The defensive tactic of turning PMQs into a radio phone-in got Jeremy Corbyn through his six, long, questions. The benches and galleries, packed with people who had come to watch either a farce or an execution, were disappointed, and even a little bored. But the session was only disastrous for the Labour leader rather than terminal.
Corbyn succeeded in changing the style and format of the first 15 minutes of the half-hour. But one of the themes of the Corbyn leadership campaign was that he would offer full-throated opposition to David Cameron, and this wasn’t it.
Cameron can answer general questions about Government policy all day, prefacing each of his answers with a polite, “Let me answer Marie’s question ...”
Corbyn’s aim was to get to the end of question six and still be in post. It was a low target and he managed to reach it.
Given that 94 per cent of the Labour MPs behind him didn’t want him as leader, he did astonishingly well. True, when he took his seat on the front bench, a nervous seven minutes before the noon kick-off, there was no response whatsoever – from either side of the House.
Traditionally, the leader is cheered to his place by his side. When Cameron came in a few minutes later, there was loud cheering on the Conservative side.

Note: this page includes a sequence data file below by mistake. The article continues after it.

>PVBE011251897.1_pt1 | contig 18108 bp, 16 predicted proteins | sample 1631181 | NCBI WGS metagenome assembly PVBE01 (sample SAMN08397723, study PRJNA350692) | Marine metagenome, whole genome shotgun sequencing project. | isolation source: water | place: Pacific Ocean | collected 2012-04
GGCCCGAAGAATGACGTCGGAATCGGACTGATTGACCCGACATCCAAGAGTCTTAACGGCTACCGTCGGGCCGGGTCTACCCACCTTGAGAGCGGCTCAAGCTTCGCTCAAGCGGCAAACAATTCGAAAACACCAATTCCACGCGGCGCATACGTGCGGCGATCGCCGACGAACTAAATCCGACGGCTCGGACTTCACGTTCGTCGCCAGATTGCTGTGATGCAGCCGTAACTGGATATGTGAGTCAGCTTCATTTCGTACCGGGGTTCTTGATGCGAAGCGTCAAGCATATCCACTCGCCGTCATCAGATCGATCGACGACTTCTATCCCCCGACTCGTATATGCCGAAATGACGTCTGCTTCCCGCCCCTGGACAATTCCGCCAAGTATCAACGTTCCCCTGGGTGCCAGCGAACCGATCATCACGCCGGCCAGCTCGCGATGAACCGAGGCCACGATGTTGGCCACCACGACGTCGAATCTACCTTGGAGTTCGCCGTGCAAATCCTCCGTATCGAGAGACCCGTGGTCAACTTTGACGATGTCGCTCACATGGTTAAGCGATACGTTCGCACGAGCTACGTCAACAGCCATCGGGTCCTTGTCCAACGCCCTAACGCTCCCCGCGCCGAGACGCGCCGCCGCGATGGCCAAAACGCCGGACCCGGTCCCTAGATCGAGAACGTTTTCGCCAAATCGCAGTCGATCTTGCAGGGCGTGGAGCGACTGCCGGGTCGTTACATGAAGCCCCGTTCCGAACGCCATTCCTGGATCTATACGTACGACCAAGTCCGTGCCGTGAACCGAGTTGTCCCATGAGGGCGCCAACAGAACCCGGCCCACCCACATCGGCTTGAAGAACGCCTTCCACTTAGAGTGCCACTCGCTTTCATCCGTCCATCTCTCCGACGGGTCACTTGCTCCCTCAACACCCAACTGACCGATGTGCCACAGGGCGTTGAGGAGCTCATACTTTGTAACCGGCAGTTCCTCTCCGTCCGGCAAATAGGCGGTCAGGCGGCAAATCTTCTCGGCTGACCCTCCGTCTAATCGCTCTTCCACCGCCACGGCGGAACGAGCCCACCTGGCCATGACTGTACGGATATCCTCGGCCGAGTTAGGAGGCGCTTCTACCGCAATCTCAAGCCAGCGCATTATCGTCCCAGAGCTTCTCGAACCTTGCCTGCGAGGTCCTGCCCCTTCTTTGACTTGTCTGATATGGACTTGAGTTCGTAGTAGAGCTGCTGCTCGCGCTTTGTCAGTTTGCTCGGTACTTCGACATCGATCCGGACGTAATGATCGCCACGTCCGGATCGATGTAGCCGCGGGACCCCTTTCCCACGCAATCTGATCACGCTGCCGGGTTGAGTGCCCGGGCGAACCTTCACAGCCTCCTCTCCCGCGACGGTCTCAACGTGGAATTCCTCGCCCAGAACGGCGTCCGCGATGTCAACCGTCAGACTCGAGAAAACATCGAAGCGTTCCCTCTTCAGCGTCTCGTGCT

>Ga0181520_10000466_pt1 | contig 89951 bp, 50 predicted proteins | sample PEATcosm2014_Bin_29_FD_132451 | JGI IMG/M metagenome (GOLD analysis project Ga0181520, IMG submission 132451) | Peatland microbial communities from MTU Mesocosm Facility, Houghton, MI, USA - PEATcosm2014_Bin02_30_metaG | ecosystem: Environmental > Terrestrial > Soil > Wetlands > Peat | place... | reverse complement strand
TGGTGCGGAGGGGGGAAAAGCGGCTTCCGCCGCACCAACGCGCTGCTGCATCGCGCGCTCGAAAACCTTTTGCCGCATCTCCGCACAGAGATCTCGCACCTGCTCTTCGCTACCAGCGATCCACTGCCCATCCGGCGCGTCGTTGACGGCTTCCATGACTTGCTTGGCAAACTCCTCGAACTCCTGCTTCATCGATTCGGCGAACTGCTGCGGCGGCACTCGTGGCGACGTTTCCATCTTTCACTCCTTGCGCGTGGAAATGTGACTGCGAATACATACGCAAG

I was surprised, too, that the Tories didn’t cheer Corbyn ironically themselves. They behaved with restraint until near the end, not barracking Corbyn or trying to put him off. This was wise.
When Corbyn stood to ask his (or rather Marie’s) first question, there was a thin, high cheer from parts of the Labour benches. And at least they were full: the embarrassing expanses of green empty spaces that I expected were all covered.
Anyway, he got through it, and sat clutching his arm and making small talk with Angela Eagle for the rest of the session, a thin smile of relief just discernible under the moustache.
Then it went bad. My former colleague Julian Knight (he used to be money editor of The Independent on Sunday) asked a helpful question about Britain’s independent nuclear deterrent, which Corbyn wants to dispense with, giving Cameron the chance to say how important it is to keep it.
Then Nigel Dodds, leader of the Democratic Unionist Party in Parliament, a powerful speaker, asked the Prime Minister to join him in condemning John McDonnell, Corbyn’s shadow chancellor, for saying we should be “honouring” the IRA.
That question and Cameron’s dignified and heartfelt answer – one of his first experiences in politics was to write a speech for Ian Gow, murdered by an IRA car bomb – are devastating for Corbyn’s reputation. The voters of Middle Britain will never tolerate someone who makes excuses for terrorists.
He got through PMQs today. But he will not make it to the next general election.
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